SWLGS Luncheon Topics
Updated Dec. 6, 2006
Quantitative Integrated Evaluation with Explicit Large Scale Shared Earth Models for Ursa Field
Rocky Detomo, Jr., Exploration Geophysical Consultant, Shell International E & P, Inc., New Orleans, LA.
Bart Tichelaar, Geophysicist, Shell International E & P, Inc., New Orleans, LA.
A subtle, sophisticated class of opportunities for which uncertainties must be reduced, drives today’s exploitation of oil and gas in Deepwater. Today’s explorer is often faced with the issues of seismic imaging, non-amplitude supported oils, stratigraphic uncertainty, and uncertain hydrocarbon kitchens, all in an environment dominated by rising deepwater costs and still-maturing technology. However, many of the fundamental Exploration processes that drove the industry before the advent of the amplitude play in the Gulf of Mexico, still apply. Although success rates associated with those early techniques alone are not acceptable in today’s industry, explicit integration of these historically proven processes with each other and with new technologies, driven by a growing body of knowledge within the GOM Deepwater, has provided a significant new methodology for wildcat and near-field Exploration. Even in mature fields, additional opportunities are seldom characterized by unambiguous attributes of direct hydrocarbon indicators or amplitude support. Shell’s “Quantitative Integrated Evaluation” process relies upon visualization of integrated volume-based models of texture derived geologic stratigraphy and of predicted rock and fluid properties, represented with corresponding full, 3-D, elastic seismic response forward models, explicitly compared and calibrated to measured elastic seismic attributes. A “Differential Generalized Attribute”, which summarizes the differences between multiple scenario response predictions and actual measured data, can then be used to estimate the subsurface scenario’s likelihood of occurrence and detectability. This methodology allows competing scenarios to be rapidly tested against the data, and is built upon proprietary knowledge of the physical processes and relationships that likely drive vertical and lateral variation in these models. As a demonstration of this methodology, we will show a portion of the Ursa Basin and describe the integrated capability that is emplaced at the Exploration phase, and matured throughout the Appraisal, Development and Production life cycle of a basin discovery.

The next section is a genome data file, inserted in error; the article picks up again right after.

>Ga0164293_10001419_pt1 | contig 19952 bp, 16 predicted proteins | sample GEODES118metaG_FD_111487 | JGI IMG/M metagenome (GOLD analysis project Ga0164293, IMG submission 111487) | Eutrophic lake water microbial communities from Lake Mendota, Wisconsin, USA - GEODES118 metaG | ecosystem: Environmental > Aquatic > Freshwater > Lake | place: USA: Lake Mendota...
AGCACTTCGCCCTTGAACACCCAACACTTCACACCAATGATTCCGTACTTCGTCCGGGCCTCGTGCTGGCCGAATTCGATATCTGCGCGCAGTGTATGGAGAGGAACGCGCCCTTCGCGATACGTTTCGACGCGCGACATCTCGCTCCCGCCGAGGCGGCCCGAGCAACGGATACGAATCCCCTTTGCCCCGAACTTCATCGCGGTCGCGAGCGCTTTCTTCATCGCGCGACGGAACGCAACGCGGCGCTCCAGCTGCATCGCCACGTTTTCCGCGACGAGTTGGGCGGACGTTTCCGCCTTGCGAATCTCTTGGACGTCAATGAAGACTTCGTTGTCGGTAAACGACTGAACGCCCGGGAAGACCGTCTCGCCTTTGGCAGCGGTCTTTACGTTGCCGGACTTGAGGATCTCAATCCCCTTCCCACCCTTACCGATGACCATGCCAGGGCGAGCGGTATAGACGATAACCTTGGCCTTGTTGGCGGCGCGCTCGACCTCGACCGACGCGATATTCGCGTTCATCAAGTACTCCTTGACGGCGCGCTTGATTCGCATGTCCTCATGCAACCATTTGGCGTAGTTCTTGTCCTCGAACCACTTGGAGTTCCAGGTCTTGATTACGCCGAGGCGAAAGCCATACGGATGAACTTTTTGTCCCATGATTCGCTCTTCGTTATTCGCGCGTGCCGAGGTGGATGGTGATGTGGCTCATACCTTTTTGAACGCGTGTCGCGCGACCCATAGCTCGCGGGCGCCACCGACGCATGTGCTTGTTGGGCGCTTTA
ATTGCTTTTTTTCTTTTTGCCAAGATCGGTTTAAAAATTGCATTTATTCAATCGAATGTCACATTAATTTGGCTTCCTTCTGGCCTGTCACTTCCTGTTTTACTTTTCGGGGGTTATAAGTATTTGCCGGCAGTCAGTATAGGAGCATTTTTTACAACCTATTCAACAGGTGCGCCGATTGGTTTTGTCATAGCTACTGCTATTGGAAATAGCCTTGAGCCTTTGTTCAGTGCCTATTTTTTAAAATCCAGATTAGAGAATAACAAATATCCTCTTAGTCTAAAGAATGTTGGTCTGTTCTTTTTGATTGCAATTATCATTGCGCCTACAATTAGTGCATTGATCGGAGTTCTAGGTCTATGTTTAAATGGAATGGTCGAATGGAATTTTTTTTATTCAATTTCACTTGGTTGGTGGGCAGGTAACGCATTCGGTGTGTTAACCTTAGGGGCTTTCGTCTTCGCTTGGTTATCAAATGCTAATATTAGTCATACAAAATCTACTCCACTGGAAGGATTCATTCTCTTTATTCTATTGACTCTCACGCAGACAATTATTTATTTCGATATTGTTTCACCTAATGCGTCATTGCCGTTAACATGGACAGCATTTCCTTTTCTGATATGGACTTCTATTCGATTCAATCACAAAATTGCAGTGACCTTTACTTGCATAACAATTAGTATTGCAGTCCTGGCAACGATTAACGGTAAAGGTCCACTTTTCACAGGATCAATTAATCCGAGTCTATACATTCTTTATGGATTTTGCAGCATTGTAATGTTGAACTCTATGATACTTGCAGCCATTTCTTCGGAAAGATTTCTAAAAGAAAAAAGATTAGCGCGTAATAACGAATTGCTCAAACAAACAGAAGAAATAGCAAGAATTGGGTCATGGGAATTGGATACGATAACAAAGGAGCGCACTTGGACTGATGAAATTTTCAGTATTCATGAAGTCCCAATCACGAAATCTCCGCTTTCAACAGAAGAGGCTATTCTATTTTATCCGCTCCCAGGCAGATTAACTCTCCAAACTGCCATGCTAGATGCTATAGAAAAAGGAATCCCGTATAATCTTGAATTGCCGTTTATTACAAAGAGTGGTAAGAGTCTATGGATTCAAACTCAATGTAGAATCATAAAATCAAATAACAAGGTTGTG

Dr. Rocky Detomo, Jr. received his B.Sc. and M.Sc. in Physics from The Ohio State University in 1973 and 1975, respectively. He then served as an Experimental Research Associate at The Ohio State University Van de Graaff Accelerator Laboratory where he received his Ph.D. in Experimental Nuclear Physics in 1981. Rocky then joined Shell Western E&P as a Geophysicist where he supervised Land Acquisition and Seismic Processing Teams for Shell, and interpreted onshore in Continental and Western United States. From 1991 until 2005, Rocky had been in New Orleans managing and interpreting for Shell Offshore, Inc & Shell International E&P in the Gulf of Mexico, focusing on structurally complex and technically challenging areas. He was the lead geophysical interpreter for a number of Shell’s subsalt developments, and recently returned to Houston to work on Global Deep Water Exploration Evaluation & Quantitative Integrated Evaluation Capability Deployment. He is currently Shell’s Gulf of Mexico Exploration Seismic Manager. He is the recipient of the Houston Geologic Society 1997 Best Paper of the Year, and the 1997 A.I. Levorsen Award for GCAGS Best Paper. Rocky is a former President for SGS, the Technical Chairman for the 2006 Annual SEG Convention, and a member of SEG, APS, and Sigma Xi.